- The country was the Tiger of Asia at the time of Marcos, but look at it now we are swimming in poverty…
(This list I would later see when Facebook (FB) came to light, being spread around and random people just sharing it)
You name it, I knew it. In fact I would’ve enjoyed joining this flash mob dance for Marcos.
All the unwritten arguments, and demonizing of the Aquino’s to the victim blaming of the Marcoses towards communists and activists.
I’ve used them, most often successfully, influencing people around me and arguing them down, those people who had a very small amount of information between their ears (technically like me but worse).
And to make it worse, fate was on my side, as I can easily dismiss all that is negative in society at the time and point at the ‘effectiveness of Martial Law’ in instilling ‘discipline’ because yes the country in a way is really messed up no matter how one looks at it (only for me to find out it was mostly because of Marcos).
IT WAS THAT EASY. Or perhaps because nobody bothered to correct me and challenge what I know.
So, I totally get it when Marcos apologists are the way they are, it is because they weren’t born that way, it is because they were grown that way.
Now how did I become a non-believer of Marcos and Martial Law?
How could an ardent, well-trained from birth Marcos lover become one of those people standing up on FB whenever people are spreading the legacy of Marcos?
What triggered my conversion?
I think the breakthrough began when I ran away from home.
(Yes, I did run away from home and lived in different houses and eventually settled down with my current family now.)
I soon found out that they were victims of Marcos and ML.
That was when the stories came out.
It took some time for me to digest everything, as I wasn’t completely convinced myself that the victims of ML were telling the truth.
Every now and then I would slide back in doubt, only realizing afterwards that I am doing myself a great injustice by not totally looking for facts and just assuming anything at face value.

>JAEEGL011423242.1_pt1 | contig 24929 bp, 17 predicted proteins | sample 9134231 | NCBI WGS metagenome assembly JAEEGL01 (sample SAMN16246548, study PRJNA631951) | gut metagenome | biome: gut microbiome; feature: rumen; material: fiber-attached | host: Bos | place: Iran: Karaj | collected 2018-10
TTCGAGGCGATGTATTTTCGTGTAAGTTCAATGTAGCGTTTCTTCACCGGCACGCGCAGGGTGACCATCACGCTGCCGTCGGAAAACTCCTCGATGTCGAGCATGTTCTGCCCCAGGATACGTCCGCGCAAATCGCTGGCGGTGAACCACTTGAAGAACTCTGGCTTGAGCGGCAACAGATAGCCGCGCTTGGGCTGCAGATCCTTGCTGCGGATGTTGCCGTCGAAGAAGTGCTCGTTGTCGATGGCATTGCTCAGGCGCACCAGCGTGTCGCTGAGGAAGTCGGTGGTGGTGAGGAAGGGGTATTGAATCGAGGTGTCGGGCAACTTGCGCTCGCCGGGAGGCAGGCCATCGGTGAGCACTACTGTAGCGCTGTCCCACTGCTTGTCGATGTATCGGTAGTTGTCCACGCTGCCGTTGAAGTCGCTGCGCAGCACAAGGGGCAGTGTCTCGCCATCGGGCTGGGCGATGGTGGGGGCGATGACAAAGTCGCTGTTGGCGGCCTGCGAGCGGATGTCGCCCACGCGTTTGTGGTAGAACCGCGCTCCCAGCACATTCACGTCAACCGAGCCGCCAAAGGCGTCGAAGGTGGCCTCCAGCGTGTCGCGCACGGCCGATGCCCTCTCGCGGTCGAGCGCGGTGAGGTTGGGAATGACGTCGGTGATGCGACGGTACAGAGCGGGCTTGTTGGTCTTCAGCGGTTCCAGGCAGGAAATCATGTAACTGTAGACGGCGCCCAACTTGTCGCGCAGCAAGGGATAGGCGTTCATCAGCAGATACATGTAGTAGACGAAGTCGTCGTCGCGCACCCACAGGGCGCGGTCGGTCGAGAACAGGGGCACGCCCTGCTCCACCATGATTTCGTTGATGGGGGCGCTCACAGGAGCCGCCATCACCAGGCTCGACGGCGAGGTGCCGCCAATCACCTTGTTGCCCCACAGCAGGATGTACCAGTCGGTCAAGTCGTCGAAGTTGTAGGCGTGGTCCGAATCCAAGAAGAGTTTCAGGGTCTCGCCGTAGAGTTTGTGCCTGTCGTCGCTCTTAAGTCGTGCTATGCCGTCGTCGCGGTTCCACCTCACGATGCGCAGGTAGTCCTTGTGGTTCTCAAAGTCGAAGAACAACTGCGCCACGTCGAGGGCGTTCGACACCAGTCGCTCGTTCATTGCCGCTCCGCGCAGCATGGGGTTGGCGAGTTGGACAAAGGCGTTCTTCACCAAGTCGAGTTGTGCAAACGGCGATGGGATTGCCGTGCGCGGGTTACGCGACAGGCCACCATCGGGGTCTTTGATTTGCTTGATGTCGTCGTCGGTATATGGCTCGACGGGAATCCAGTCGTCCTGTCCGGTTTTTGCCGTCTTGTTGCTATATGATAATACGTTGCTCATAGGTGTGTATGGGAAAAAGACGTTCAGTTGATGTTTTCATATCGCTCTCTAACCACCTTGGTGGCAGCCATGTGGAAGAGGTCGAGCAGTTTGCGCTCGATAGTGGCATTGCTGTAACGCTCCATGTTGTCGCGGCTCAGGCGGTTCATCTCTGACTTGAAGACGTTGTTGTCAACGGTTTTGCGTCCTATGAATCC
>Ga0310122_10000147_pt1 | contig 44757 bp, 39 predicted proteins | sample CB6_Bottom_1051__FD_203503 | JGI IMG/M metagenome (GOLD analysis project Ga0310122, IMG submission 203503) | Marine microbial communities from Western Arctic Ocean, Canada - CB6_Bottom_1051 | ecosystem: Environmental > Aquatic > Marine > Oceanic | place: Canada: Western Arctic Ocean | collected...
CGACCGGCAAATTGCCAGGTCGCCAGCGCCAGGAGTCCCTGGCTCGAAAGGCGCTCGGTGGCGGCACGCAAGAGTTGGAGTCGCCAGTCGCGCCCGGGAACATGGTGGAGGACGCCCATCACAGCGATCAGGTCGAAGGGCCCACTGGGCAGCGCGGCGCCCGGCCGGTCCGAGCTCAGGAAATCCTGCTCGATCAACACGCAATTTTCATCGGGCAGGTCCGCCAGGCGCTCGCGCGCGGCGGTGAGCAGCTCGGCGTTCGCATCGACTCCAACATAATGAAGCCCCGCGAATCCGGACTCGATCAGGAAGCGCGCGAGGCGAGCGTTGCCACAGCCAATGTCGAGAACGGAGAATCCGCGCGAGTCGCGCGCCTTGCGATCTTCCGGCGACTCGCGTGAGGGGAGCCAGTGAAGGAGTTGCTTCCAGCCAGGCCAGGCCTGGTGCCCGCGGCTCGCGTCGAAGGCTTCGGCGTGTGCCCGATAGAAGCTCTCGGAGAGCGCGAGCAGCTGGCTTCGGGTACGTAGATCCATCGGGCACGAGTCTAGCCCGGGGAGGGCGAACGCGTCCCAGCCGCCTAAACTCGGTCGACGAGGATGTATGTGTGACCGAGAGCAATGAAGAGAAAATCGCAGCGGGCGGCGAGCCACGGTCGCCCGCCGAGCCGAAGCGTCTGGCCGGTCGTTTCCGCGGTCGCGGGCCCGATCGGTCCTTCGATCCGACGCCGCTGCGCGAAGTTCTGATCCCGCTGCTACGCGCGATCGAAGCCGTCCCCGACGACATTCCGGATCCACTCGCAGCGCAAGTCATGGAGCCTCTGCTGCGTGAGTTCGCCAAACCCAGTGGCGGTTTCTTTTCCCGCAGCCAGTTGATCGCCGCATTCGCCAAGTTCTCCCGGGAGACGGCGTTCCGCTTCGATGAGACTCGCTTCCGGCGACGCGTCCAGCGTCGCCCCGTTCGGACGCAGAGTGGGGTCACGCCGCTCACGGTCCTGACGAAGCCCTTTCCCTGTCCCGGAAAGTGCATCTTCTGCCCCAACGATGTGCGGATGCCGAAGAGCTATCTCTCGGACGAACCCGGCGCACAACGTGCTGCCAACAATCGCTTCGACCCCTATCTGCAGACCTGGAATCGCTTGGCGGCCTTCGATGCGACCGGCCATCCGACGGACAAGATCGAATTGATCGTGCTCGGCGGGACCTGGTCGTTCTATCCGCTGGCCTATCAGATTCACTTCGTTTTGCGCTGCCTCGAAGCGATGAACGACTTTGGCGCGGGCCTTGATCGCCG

I remember an adage while I was undergoing this transformation: “You do not choose the books you read, the books choose you.”
And true enough, I found books written by the survivors of ML.
It became more obvious that my fanaticism was based from the stories programmed within me by my family.
And because of this it enabled me to deny any amount of evidence unless I view history with an open mind minus the pre-suppositions.
To tell you the truth, it wasn’t easy, it entails thinking over a lot of things and swallowing my pride.
And that is harder than most things to accept, especially for people to realize they made a mistake.
To admit and recognize that there is a problem with what I believe is painful, one might call it cathartic, it also entails a lot of humility.
I soon realize that to be convinced of the merits of ML, would also mean I would have to ABSOLUTELY deny the atrocities and injustices that happened back then.
Consequently, it would also mean accepting all of them as “necessary.”
And that makes it an ultimate moral dilemma, not to mention a really bad case of cognitive dissonance.
I have to ask myself:
- Who was Ferdinand Marcos?
- Was ML moral to begin with?
- Did these things (incarceration, tortures, disappearances, murders) happen? If so, why?
- Why was Martial Law proclaimed in the first place?
- Who benefited from Martial Law?
- Why was there an EDSA insurrection?
- Was EDSA insurrection necessary?
- Who was Ninoy Aquino and his wife?
- Who were the people who suffered under Martial Law and what were their stories?
- Why did people hate Marcos at that time?
- What was the state of the country at that time?
- If Marcos was so great, why can’t he control Imelda?
- If Marcos was so great, why did these things (incarceration, tortures, disappearances, salvaging, murders) happen under his watch?
- What was Marcos‘ reason for declaring ML and why?
- Did Marcos steal money from the country? If yes, how much? How did it affect our country in the short term and the long run?
- If I was one of the victims of the abuses of Martial Law what would I feel?
- If one of my loved ones was a victim of ML what would I feel?
- If a family of mine got tortured, disappeared and murdered by ML would I continue to support it?
“WHY SHOULD I BELIEVE WHAT I BELIEVE ABOUT ML?”
I realize that I have to ask these questions and go where the evidence leads me.
I would have to look at the facts and evidence from outside of the country, from people and organizations that are not influenced by the political forces of the government.
I realize that I cannot just justify Martial Law based ONLY on my opinion, because even though I may have the right to do so I cannot have the right to have my own facts.